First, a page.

In the case of a drop in income due to retirement, include a copy of the tax return for the year your income declined, along with a letter from your former employer stating that you’ve retired. If your income declined because your spouse died, include a copy of the death certificate. You can mail or fax the form and supporting documents to your local Social Security office or take it there in person.

If your request for a redetermination is denied, there are actually three additional levels of appeals you can try: to the Office of Medicare Hearings and Appeals, to the Medicare Appeals Council and finally to the federal district court where you live. You may need to hire an attorney for some of these levels, which are primarily used by beneficiaries appealing decisions about coverage. 

For an IRMAA appeal, be prepared to lose if your claim is based on something other than one of the life-changing events. "If it's not listed, it's considerably harder to get approved," says Danielle Roberts, cofounder of Boomer Benefits, an insurance agency that helps baby boomers with Medicare. "Then you are fighting an uphill battle."

How to win an appeal

Barbara Hughes, a retired attorney, twice successfully appealed a Medicare IRMAA after she reduced her work hours in 2015 and then again after retiring in June 2020. Hughes had to provide a letter from her employer, a completed Form SSA-44 and income tax information both times.

For her appeal in 2015, she also was required to have a short in-person visit at her local Social Security office to give more information about her current income and explain why it fell. Medicare beneficiaries contesting their IRMAA typically visit a Social Security office to file an appeal or supply supporting documents.

For her second appeal, Hughes had to call her local office several times before the agency refunded the higher premiums she paid both this year and for the second half of 2020. Even with that inconvenience, the process was fairly easy to complete "as long as I carefully followed the instructions buried in the letter SSA routinely sends to recipients toward the end of the year," Hughes says. Her premiums are now more than $70 less per month, and she received an $800 refund for the higher premiums she paid in the second half of 2020.

"I think my 2020 reduction in income was so much that they needed more explanation," Hughes adds. "But you don't have to be an attorney to do this on your own when you have what SSA lists as a qualifying event."

Planning tactics to avoid the surcharge

Steps you can take to head off the Medicare high-income surcharge before it happens:

  • Factor in the potential for a one-year hike in Medicare premiums, along with the tax bill, when calculating the cost of a Roth conversion. You may want to spread out a conversion over several years to reduce the hit to your income. Scott Stratton, a certified financial planner with Good Life Wealth Management, in Little Rock, Ark., says he works with clients to make sure the amount they convert doesn’t push them into a higher tax bracket, which reduces the likelihood the conversion will trigger the surcharge.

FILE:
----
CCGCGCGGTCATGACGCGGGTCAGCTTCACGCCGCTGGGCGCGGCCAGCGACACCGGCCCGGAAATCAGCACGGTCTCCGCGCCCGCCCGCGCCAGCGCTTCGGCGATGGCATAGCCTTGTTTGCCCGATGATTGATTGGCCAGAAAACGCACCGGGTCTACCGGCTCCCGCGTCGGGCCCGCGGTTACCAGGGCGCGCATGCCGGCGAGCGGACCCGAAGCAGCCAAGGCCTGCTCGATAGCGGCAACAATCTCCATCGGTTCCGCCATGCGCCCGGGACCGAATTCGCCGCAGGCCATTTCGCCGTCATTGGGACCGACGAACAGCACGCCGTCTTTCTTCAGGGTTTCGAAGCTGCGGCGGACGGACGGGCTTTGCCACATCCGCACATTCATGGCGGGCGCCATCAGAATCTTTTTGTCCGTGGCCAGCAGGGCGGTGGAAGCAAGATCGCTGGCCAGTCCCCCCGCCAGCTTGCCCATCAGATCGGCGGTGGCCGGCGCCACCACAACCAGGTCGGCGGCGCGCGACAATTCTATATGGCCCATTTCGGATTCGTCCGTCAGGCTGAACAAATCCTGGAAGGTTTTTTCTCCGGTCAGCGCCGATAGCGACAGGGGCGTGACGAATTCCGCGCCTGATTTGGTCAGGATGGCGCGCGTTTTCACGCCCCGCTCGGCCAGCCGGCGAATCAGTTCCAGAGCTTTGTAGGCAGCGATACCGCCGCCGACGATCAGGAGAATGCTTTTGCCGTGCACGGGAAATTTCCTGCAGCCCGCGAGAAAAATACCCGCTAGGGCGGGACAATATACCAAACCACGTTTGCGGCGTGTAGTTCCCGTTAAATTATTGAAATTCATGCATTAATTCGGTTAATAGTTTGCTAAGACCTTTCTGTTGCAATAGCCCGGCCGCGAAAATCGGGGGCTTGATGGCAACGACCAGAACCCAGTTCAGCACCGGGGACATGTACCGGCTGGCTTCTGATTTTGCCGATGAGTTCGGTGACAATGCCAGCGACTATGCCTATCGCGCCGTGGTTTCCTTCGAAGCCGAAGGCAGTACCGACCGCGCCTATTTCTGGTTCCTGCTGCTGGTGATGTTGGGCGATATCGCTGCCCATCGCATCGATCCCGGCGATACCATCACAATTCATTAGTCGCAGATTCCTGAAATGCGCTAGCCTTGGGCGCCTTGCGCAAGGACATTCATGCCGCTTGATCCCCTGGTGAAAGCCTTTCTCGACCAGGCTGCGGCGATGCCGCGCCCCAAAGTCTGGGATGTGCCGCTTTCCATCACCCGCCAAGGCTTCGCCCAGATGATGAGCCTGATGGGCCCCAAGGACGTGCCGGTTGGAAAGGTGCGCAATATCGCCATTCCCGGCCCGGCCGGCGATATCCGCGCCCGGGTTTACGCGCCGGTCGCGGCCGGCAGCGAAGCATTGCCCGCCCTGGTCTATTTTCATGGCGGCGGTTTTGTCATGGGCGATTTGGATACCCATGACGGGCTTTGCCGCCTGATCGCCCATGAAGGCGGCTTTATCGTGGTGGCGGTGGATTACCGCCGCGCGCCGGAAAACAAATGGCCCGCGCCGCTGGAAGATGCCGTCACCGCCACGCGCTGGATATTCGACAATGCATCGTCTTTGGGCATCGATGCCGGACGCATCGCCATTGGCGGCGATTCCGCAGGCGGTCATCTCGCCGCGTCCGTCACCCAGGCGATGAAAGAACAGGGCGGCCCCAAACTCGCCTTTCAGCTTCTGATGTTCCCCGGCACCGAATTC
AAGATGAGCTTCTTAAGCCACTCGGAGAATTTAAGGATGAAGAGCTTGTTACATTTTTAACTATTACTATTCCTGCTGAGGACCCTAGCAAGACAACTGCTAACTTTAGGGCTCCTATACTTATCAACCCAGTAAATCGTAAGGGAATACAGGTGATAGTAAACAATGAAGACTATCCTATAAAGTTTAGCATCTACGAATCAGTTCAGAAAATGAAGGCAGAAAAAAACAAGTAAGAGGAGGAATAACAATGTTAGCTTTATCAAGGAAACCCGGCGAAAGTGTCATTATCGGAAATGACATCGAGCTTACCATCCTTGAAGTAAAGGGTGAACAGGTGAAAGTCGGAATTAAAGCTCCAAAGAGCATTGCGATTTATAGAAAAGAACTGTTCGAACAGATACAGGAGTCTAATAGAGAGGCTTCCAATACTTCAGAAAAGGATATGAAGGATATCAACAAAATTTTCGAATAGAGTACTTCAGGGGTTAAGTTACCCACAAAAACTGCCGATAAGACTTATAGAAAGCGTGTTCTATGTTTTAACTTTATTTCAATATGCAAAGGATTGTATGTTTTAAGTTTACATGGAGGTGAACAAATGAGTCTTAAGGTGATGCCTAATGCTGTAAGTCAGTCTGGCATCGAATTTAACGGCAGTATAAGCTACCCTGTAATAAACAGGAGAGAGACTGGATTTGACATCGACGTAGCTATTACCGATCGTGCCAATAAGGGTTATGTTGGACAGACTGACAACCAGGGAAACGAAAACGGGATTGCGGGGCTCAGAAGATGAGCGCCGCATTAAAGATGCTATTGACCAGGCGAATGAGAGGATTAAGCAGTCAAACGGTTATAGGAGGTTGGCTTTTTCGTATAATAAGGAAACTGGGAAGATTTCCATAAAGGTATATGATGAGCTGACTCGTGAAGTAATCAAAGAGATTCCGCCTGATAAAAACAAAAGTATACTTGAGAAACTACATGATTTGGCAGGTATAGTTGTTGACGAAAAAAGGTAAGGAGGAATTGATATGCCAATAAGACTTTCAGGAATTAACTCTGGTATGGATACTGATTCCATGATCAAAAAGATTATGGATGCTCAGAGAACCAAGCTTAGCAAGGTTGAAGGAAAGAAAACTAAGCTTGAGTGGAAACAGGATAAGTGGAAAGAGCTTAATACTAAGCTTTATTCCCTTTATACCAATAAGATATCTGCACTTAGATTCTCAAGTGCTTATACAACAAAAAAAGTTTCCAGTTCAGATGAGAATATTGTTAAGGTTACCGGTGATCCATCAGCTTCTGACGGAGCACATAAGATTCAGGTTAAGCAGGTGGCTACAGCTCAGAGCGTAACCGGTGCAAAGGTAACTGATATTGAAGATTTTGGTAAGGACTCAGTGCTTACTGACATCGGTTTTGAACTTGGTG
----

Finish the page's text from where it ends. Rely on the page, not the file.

• If you’re still working, contribute to your 401(k) or other tax-deferred account (such as a SEP IRA, if you’re self-employed). Contributions will reduce your modified adjusted gross income, which is used to calculate the surcharge.
  • If possible, avoid taking large, one-time withdrawals from your traditional IRAs or other tax-deferred accounts. Nadine Burns, a CFP in Ann Arbor, Mich., says one of her clients triggered the surcharge after taking a large IRA withdrawal to buy an RV. The client probably would have been better off taking out a low-interest loan to finance the purchase and paying it off over time, she says.
  • If you’re 70-1/2 or older, you can donate up to $100,000 a year from your IRAs to charity via a qualified charitable distribution (QCD), and after you turn 72, the QCD will count toward your required minimum distribution. A QCD isn’t deductible, but it will reduce your modified adjusted gross income, which could help you avoid the surcharge.
  • If you’re hit with capital gains in your taxable accounts, look for losses you can harvest to offset those gains. If your mutual funds have been paying large capital gains distributions, consider shifting to more tax-efficient exchange-traded funds.

How much you'll pay for Medicare premiums in 2024

Swipe to scroll horizontally
If your yearly income in 2022 wasHeader Cell - Column 1 Your 2024 Medicare Premiums areHeader Cell - Column 3
SingleMarried Filing JointlyPart BPart D
Less than or equal to $103,000Less than or equal to $206,000$174.70Your plan premium
Greater than $103,000 and less than or equal to $129,000Greater than $206,000 and less than or equal to $258,000$244.60$12.90 + your plan premium
Greater than $129,000 and less than or equal to $161,000Greater than $258,000 and less than or equal to $322,000$349.40$33.30 + your plan premium
Greater than $161,000 and less than or equal to $193,000Greater than $322,000 and less than or equal to $386,000$454.20$53.80 + your plan premium
Greater than $193,000 and less than $500,000Greater than $386,000 and less than $750,000$559.00$74.20 + your plan premium
Greater than or equal to $500,000Greater than or equal to $750,000$594.00$81.00 + your plan premium

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Senior Retirement Editor,

Jackie Stewart is the senior retirement editor for and the senior editor for Kiplinger's Retirement Report.